Study: OR Medicaid cuts push up ED visits

A new study suggests that at least in Oregon, Medicaid may be helping providers avoid costly emergency department visits by the uninsured. The study, which appears in this month's Annals of Emergency Medicine, found that ED visits by the state's uninsured saw an "abrupt and sustained" climb when it cut more than 50,000 beneficiaries from the Medicaid program. The researchers, who looked at hospital billing data on more than 2.5 million visits to 26 Oregon EDs, looked at data two years after the Medicaid program underwent the cuts. After Medicaid dropped the beneficiaries, ED visits went up noticeably, from 6,682 per month in 2002 to 9,058 per month in 2004.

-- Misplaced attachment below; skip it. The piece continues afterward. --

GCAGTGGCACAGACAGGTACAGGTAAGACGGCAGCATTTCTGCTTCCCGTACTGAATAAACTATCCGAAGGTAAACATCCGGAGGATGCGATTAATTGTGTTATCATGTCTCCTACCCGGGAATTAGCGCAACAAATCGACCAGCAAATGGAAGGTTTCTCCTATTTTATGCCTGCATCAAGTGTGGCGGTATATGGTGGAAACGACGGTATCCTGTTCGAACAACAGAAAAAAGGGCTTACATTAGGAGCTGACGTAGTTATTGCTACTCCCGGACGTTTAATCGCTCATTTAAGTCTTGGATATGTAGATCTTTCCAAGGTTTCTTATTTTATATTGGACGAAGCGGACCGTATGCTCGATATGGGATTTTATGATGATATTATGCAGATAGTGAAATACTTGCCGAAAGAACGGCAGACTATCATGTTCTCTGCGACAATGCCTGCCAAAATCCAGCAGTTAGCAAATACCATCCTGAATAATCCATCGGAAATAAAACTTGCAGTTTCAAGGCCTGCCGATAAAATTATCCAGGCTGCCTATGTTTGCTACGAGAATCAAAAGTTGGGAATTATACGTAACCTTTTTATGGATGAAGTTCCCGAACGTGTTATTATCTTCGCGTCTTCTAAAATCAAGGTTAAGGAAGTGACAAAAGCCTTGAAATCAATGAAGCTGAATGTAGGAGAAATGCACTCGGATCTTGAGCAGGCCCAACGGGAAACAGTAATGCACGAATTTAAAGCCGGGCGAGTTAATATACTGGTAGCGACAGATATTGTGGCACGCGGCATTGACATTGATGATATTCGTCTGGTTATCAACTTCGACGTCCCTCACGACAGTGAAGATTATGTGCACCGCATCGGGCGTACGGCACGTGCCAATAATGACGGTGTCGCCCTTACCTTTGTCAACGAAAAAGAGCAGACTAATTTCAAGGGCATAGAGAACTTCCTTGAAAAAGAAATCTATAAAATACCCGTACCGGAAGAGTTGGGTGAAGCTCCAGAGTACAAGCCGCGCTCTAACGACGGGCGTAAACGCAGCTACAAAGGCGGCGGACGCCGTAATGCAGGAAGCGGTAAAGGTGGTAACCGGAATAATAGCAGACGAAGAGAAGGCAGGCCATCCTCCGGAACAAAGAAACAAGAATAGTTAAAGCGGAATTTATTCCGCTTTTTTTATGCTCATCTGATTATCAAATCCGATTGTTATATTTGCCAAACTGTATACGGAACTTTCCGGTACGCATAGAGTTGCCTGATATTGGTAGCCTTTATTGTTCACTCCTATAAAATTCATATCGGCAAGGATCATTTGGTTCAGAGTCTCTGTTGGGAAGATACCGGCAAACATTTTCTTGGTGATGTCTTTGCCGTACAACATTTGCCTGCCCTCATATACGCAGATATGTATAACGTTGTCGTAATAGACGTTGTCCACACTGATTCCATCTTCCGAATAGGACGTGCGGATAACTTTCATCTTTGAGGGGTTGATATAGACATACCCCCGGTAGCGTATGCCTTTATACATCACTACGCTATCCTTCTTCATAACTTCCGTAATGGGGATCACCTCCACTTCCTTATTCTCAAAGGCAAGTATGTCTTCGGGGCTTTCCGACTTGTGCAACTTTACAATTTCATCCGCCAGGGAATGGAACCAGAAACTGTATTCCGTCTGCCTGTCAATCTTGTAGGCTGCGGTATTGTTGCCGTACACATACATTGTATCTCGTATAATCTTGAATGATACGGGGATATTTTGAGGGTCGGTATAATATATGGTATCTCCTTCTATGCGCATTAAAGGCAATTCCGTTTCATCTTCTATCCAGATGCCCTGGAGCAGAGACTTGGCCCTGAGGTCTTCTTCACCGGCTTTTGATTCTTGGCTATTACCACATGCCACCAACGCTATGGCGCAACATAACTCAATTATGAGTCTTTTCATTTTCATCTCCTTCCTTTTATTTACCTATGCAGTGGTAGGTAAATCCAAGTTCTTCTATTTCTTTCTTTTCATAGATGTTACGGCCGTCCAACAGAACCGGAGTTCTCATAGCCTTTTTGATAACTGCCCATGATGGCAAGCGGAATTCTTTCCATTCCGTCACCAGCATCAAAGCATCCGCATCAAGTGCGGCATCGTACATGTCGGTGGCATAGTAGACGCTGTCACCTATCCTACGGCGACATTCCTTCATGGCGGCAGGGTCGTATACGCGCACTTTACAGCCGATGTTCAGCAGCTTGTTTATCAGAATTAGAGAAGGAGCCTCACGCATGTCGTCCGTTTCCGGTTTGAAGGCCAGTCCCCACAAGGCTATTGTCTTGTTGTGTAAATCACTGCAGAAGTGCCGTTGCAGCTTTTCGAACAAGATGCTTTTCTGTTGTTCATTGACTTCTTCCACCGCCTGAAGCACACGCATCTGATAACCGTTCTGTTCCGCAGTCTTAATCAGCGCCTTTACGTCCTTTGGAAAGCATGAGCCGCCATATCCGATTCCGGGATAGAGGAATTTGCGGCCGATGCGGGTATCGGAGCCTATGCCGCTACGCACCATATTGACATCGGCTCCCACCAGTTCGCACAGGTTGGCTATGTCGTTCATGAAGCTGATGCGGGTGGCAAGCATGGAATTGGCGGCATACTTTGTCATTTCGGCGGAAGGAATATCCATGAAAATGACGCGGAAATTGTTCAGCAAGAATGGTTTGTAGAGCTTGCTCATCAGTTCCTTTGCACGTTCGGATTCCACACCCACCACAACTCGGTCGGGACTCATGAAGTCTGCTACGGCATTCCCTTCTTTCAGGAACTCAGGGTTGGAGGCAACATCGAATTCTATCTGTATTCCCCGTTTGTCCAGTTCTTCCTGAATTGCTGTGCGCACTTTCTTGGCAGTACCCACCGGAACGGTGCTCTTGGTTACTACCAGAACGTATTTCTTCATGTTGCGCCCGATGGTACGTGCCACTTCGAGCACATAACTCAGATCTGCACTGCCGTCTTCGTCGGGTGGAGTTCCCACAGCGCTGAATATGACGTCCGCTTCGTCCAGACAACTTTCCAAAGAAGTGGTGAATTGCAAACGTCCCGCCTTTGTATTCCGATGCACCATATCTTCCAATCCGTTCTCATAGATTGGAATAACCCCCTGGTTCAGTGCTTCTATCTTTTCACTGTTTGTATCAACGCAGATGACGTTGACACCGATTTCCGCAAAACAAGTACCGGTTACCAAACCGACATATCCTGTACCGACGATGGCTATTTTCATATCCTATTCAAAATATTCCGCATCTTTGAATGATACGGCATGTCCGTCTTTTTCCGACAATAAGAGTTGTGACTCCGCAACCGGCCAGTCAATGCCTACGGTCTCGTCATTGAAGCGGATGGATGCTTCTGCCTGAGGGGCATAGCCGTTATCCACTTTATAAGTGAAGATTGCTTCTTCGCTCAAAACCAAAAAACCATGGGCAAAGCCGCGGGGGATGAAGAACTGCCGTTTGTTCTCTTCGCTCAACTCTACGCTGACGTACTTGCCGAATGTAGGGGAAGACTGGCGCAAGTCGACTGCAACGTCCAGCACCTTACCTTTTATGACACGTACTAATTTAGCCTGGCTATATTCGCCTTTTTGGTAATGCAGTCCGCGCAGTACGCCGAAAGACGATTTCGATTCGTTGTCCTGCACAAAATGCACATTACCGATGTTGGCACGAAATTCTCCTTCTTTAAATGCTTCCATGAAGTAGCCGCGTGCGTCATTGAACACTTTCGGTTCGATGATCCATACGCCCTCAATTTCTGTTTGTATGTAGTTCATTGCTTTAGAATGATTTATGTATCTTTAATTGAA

To learn more about the study:
- read this Annals of Emergency Medicine article (.pdf)
- read this HFMA News item

Related Articles:
Study: Percent of ED charges paid is decreasing
Study: Drug misuse prompts more ED visits
Study: High-deductible plans cut ED visits
"Free care" visits to Mass. hospitals plummeting

Suggested Articles

Humana filed suit Friday against more than a dozen generic drugmakers alleging the companies engaged in price fixing.

Medicare Advantage open enrollment kicked off last week, and insurers are taking new approaches to marketing a slate of supplemental benefit options. 

Health IT company Cerner announced a definitive agreement to acquire IT consulting and engineering firm AbleVets as a wholly owned subsidiary.